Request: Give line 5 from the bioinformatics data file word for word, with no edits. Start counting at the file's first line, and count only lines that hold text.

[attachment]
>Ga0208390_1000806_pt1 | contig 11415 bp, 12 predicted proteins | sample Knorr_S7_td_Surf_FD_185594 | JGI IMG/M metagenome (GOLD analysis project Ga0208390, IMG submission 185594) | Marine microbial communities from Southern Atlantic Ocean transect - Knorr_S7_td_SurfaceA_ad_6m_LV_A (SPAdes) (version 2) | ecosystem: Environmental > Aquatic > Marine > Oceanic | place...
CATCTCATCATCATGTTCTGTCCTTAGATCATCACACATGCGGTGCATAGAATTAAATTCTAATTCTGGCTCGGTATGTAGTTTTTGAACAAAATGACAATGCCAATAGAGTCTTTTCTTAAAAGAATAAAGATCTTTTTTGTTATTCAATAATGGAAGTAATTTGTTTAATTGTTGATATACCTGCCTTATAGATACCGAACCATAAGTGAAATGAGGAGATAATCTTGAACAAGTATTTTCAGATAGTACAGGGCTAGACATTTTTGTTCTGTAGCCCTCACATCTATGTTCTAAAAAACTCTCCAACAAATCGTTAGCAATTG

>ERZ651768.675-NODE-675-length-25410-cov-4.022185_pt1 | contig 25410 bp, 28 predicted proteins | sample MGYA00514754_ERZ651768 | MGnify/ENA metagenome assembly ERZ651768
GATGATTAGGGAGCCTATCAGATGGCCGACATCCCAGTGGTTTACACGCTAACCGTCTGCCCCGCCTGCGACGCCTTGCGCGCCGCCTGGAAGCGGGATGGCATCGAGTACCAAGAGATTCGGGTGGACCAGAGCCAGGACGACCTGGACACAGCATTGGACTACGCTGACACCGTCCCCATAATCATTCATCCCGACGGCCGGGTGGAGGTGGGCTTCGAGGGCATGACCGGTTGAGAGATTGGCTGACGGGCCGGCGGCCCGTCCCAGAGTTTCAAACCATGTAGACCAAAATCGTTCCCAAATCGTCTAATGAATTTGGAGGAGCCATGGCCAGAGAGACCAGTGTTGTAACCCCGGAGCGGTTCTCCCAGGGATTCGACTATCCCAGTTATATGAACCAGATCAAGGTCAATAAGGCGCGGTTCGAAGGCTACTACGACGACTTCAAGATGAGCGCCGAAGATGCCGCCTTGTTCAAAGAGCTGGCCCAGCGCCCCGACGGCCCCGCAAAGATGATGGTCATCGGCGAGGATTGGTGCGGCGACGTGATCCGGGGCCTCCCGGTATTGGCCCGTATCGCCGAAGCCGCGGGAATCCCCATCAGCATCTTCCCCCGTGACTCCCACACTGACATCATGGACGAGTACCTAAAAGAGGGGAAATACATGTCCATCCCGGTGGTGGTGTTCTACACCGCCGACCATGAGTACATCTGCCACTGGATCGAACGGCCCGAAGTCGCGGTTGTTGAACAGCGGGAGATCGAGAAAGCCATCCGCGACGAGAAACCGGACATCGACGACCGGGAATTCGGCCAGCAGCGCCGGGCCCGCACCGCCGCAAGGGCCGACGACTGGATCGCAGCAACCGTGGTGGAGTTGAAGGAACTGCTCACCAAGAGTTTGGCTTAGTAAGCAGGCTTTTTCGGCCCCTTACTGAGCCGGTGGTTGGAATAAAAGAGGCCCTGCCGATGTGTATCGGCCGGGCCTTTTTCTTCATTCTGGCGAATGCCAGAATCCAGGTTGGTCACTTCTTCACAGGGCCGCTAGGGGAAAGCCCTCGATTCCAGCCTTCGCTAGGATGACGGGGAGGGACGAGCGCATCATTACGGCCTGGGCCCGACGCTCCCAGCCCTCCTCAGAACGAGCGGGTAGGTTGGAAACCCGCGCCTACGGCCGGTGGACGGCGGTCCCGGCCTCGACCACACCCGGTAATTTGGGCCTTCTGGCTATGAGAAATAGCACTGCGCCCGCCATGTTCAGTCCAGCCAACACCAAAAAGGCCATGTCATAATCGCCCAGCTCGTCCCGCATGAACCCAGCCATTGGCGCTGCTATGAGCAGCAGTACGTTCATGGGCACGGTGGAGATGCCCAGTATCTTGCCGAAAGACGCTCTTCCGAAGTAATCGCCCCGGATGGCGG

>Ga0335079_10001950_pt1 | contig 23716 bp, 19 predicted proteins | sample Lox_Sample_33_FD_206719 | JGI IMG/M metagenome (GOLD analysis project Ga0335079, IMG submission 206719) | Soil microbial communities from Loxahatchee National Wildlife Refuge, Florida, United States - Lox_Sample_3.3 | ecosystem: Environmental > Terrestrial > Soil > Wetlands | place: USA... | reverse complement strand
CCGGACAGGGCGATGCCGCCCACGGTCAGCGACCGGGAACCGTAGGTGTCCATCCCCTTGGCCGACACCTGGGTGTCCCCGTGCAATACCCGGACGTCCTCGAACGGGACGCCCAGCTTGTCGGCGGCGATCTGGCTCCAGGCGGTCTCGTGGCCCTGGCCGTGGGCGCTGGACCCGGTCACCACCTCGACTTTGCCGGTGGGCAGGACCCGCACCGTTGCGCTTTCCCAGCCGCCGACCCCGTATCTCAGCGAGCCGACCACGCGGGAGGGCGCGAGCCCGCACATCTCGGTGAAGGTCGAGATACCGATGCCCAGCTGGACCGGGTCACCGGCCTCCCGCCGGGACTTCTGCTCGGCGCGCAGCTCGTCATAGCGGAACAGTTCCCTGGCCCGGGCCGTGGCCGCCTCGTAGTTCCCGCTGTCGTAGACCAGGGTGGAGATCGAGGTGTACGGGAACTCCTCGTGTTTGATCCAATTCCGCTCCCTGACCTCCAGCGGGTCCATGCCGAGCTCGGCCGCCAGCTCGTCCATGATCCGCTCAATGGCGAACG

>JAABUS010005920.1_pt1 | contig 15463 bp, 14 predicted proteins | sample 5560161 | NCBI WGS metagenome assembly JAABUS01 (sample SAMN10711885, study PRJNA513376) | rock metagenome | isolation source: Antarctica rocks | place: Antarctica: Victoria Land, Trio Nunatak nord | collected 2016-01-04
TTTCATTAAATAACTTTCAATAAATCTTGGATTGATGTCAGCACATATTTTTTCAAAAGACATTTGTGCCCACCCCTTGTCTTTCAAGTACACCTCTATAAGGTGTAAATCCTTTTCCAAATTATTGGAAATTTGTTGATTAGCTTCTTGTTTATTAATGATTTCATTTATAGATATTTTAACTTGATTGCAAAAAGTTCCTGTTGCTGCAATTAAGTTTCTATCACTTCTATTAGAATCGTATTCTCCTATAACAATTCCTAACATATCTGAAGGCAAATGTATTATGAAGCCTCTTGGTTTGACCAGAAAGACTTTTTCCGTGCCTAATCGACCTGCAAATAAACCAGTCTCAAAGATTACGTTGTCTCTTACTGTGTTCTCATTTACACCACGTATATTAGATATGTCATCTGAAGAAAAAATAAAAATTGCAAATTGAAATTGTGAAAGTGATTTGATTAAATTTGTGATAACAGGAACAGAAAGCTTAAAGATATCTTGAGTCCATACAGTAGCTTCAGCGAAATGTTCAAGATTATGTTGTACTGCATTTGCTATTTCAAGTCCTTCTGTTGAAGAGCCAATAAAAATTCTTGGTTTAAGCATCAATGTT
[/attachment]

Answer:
>Ga0335079_10001950_pt1 | contig 23716 bp, 19 predicted proteins | sample Lox_Sample_33_FD_206719 | JGI IMG/M metagenome (GOLD analysis project Ga0335079, IMG submission 206719) | Soil microbial communities from Loxahatchee National Wildlife Refuge, Florida, United States - Lox_Sample_3.3 | ecosystem: Environmental > Terrestrial > Soil > Wetlands | place: USA... | reverse complement strand